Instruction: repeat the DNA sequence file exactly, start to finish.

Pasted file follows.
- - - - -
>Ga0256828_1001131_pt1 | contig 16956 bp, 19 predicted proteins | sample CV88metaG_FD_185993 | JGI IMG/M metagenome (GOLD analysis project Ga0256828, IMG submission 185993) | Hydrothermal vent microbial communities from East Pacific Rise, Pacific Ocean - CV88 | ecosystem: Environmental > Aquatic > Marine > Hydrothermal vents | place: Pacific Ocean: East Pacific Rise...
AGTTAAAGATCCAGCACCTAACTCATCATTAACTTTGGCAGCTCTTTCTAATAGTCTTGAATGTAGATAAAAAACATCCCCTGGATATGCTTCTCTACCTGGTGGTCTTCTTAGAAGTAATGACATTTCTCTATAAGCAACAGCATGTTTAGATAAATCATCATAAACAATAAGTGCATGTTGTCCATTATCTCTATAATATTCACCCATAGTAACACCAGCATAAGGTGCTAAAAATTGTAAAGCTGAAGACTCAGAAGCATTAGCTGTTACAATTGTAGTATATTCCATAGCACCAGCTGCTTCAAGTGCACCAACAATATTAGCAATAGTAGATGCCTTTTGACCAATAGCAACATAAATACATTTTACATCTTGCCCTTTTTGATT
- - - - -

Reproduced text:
>Ga0256828_1001131_pt1 | contig 16956 bp, 19 predicted proteins | sample CV88metaG_FD_185993 | JGI IMG/M metagenome (GOLD analysis project Ga0256828, IMG submission 185993) | Hydrothermal vent microbial communities from East Pacific Rise, Pacific Ocean - CV88 | ecosystem: Environmental > Aquatic > Marine > Hydrothermal vents | place: Pacific Ocean: East Pacific Rise...
AGTTAAAGATCCAGCACCTAACTCATCATTAACTTTGGCAGCTCTTTCTAATAGTCTTGAATGTAGATAAAAAACATCCCCTGGATATGCTTCTCTACCTGGTGGTCTTCTTAGAAGTAATGACATTTCTCTATAAGCAACAGCATGTTTAGATAAATCATCATAAACAATAAGTGCATGTTGTCCATTATCTCTATAATATTCACCCATAGTAACACCAGCATAAGGTGCTAAAAATTGTAAAGCTGAAGACTCAGAAGCATTAGCTGTTACAATTGTAGTATATTCCATAGCACCAGCTGCTTCAAGTGCACCAACAATATTAGCAATAGTAGATGCCTTTTGACCAATAGCAACATAAATACATTTTACATCTTGCCCTTTTTGATT